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Much of the material listed on these archived web pages has been superseded, or served a particular purpose at a particular time. It may contain references to activities or policies that have no current application. Many archived documents may link to web pages that have moved or no longer exist, or may refer to other documents that are no longer available.

State of the Marine Environment Report for Australia: The Marine Environment - Technical Annex: 1

Compiled by Leon P. Zann
Great Barrier Reef Marine Park Authority, Townsville Queensland

Ocean Rescue 2000 Program
Department of the Environment, Sport and Territories, Canberra, 1995

ISBN 0 642 17399 0


Paul Adam

School of Biological Sciences
University of New South Wales
Sydney NSW 2052



Coastal (intertidal) saltmarsh is defined as an intertidal plant community complex dominated by herbs and low shrubs. For the most part there is a clear structural distinction between saltmarsh and mangrove (which is defined as an intertidal community dominated by trees). However, at the southern limit of mangrove distribution, in Victoria, the structural distinction becomes blurred with stunted mangroves (Avicennia marina) being of lower stature than the tallest saltmarsh shrubs (Sclerostegia arbuscula). In these circumstances the separation of the two communities is floristic. Similarly, while at a few localities there is an intermingling of the lowest saltmarsh and the uppermost seagrasses(Figure 1), seagrass and saltmarsh are distinguished on the basis of floristics and physiognomy.

Composition and biogeographic variation

Saltmarsh vascular plant communities are characterised by being species poor and often clearly dominated by single species. Within a single marsh there is frequently a zonation from low to high elevations on the shore (e.g. Figure 2). For example, on the New South Wales coast the most frequent ordering of community dominants from low to high marsh (Sarcocornia quinqueflora- Sporobolus virginicus-Juncus kraussii) is subject to local modification along drainage lines and in depressions.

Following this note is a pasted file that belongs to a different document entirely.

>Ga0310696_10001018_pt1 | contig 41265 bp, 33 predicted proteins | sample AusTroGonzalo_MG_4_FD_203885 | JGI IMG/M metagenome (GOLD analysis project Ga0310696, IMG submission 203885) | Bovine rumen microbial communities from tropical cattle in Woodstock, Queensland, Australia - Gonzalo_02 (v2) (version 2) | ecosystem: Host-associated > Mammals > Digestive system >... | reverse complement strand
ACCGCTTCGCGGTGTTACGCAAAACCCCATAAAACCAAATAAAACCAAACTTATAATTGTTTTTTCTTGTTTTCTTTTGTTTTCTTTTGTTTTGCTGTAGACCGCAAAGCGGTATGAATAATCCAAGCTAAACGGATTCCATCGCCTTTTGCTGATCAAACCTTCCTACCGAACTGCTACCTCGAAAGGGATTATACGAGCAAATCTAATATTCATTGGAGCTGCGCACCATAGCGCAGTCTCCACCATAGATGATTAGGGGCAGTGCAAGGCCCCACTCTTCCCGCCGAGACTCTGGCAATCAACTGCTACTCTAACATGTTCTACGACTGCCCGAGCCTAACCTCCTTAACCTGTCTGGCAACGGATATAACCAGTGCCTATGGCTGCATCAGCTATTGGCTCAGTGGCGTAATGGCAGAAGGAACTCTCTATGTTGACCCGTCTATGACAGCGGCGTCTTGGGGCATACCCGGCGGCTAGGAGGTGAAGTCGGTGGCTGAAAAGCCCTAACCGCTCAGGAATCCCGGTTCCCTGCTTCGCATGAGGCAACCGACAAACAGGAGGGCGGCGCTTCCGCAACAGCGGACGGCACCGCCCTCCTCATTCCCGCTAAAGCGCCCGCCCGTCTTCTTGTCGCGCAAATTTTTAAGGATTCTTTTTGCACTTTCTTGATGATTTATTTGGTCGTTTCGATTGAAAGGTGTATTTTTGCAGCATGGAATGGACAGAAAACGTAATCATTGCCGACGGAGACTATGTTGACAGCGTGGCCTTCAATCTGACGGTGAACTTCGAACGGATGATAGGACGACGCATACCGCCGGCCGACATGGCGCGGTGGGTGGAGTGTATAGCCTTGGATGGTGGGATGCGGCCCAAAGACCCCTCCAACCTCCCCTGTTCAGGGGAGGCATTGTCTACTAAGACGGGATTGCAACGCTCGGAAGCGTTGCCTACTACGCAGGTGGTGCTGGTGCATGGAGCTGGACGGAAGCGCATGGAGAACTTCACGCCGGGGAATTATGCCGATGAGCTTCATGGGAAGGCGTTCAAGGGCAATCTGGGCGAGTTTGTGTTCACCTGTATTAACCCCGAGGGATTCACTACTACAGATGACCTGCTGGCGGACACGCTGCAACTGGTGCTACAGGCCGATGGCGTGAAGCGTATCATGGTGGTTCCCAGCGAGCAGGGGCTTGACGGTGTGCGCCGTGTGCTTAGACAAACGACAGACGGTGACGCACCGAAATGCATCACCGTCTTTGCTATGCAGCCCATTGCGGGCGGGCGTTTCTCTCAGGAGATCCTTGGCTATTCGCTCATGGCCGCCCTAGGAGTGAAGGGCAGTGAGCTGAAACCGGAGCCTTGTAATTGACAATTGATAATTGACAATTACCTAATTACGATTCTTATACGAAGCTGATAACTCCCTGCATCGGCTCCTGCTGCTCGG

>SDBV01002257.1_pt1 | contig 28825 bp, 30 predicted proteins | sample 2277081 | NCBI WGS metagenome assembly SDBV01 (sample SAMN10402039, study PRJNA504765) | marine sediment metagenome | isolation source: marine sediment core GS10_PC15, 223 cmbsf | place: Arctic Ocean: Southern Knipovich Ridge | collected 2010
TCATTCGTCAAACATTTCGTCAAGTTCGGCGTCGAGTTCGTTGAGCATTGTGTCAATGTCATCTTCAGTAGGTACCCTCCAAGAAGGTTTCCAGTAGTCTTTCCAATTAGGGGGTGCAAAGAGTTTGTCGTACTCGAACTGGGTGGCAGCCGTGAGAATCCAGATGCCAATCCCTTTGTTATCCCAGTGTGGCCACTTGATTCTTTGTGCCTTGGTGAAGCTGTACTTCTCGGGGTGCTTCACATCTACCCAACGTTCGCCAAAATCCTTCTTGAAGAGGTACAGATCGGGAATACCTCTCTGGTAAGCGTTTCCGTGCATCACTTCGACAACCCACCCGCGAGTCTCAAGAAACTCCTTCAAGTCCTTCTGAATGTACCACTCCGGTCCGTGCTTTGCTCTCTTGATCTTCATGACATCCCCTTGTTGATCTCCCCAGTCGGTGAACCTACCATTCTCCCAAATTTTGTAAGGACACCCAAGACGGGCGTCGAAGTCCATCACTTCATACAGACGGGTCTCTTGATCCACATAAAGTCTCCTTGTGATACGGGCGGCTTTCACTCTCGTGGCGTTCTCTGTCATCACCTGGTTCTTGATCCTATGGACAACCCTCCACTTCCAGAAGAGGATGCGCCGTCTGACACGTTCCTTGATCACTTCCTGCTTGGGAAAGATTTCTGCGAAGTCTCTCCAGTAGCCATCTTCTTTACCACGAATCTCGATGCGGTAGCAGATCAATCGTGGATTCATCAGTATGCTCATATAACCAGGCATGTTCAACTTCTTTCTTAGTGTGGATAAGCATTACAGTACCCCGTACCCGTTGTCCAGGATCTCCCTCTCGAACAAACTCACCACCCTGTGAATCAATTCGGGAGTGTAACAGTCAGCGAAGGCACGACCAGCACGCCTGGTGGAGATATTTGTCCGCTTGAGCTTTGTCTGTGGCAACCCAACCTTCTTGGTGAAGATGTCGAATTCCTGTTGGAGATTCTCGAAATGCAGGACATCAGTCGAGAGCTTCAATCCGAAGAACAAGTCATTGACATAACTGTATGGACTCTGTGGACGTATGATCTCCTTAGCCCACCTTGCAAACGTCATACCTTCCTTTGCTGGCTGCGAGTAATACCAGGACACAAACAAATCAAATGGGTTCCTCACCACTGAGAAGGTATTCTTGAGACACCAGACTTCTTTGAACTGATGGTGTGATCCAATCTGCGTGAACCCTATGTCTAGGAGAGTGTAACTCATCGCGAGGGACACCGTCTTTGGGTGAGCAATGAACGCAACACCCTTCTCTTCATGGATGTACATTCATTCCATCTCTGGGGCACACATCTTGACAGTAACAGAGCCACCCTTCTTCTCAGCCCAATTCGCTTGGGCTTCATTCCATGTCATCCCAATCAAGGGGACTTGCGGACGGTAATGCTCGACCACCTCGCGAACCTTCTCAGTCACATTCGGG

On the much larger scale of the continent itself, there is a striking trend of increased species richness and community complexity with increasing latitude (Saenger et al. 1977, Specht 1981, Adam 1990). Saltmarshes in northern Australia, although extensive, are very species poor, with frequently less then ten vascular plant species in their total flora. Compared to northern Australia, saltmarshes in Victoria and Tasmania which cover much smaller areas, frequently support at least three times as many species. Not only is the flora of individual sites much greater at higher latitudes, but the regional saltmarsh flora is also much larger.

In southern Australia a biogeographic distinction can be drawn between saltmarshes on arid or seasonally arid (Mediterranean climate) coasts and those on temperate coasts with relatively high rainfall (Bridgewater 1982, Adam 1990). On drier coasts saltmarsh vegetation is characterised by a diversity of succulent, shrubby chenopods with a tendency to more open vegetation towards the upper tidal limit, while on wetter shores vegetation is denser with more grassland and sedgeland communities. On the east coast there is a gradual transition from the more species poor, frequently S. virginicus- dominated, subtropical marshes to southern temperate marshes; but at Jervis Bay there is an important biogeographic nodal point where saltmarshes support a suite of species at, Adam & Hutchings 1987). A similar trend is seen on the west coast of Australia but here the estuaries are more widely spaced, making the transition less apparent.

More permanently brackish sites in upper estuaries or on the shores of some coastal lagoons support floristically different communities although there is a continuum of variation between fully saline and brackish sites. Where topography permits, saltmarsh grades upwards into shrubland or forest characteristically dominated by Casuarina species (C. glauca in the south-east, C. obesa in the west), Melaleuca species or Eucalyptus species (for example E. robusta in New South Wales).

Although there is a high degree of endemism at the species level in the saltmarsh flora of Australia at generic and family level there is a strong similarity between Australian saltmarshes and those elsewhere in the southern hemisphere. In addition, many affinities to saltmarshes in the northern hemisphere are displayed (Adam 1990). The patterns of variation in structure and composition of Australian saltmarshes also are very similar to those exhibited on other continents. When viewed in a world context therefore, Australian saltmarshes are not as distinctly 'Australian' as are the various terrestrial communities of the continent.